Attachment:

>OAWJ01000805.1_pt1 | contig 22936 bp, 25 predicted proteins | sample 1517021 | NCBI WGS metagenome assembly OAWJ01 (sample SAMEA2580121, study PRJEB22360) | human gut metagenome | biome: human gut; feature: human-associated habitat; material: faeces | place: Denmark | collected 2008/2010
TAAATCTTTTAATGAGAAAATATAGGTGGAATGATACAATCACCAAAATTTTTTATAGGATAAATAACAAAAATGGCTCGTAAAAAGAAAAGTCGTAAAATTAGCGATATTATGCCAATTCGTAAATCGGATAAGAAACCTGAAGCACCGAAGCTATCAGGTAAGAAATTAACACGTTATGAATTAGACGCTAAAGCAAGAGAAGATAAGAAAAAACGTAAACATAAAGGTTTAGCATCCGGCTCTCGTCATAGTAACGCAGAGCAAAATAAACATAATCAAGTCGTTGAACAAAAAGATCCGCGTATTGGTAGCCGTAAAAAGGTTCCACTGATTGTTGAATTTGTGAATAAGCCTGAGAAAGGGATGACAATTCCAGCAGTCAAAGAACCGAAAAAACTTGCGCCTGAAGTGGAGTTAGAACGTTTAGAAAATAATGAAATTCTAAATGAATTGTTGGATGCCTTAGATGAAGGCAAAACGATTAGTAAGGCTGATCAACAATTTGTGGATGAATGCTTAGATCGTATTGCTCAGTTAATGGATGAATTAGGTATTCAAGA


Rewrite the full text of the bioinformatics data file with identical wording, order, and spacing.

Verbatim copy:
>OAWJ01000805.1_pt1 | contig 22936 bp, 25 predicted proteins | sample 1517021 | NCBI WGS metagenome assembly OAWJ01 (sample SAMEA2580121, study PRJEB22360) | human gut metagenome | biome: human gut; feature: human-associated habitat; material: faeces | place: Denmark | collected 2008/2010
TAAATCTTTTAATGAGAAAATATAGGTGGAATGATACAATCACCAAAATTTTTTATAGGATAAATAACAAAAATGGCTCGTAAAAAGAAAAGTCGTAAAATTAGCGATATTATGCCAATTCGTAAATCGGATAAGAAACCTGAAGCACCGAAGCTATCAGGTAAGAAATTAACACGTTATGAATTAGACGCTAAAGCAAGAGAAGATAAGAAAAAACGTAAACATAAAGGTTTAGCATCCGGCTCTCGTCATAGTAACGCAGAGCAAAATAAACATAATCAAGTCGTTGAACAAAAAGATCCGCGTATTGGTAGCCGTAAAAAGGTTCCACTGATTGTTGAATTTGTGAATAAGCCTGAGAAAGGGATGACAATTCCAGCAGTCAAAGAACCGAAAAAACTTGCGCCTGAAGTGGAGTTAGAACGTTTAGAAAATAATGAAATTCTAAATGAATTGTTGGATGCCTTAGATGAAGGCAAAACGATTAGTAAGGCTGATCAACAATTTGTGGATGAATGCTTAGATCGTATTGCTCAGTTAATGGATGAATTAGGTATTCAAGA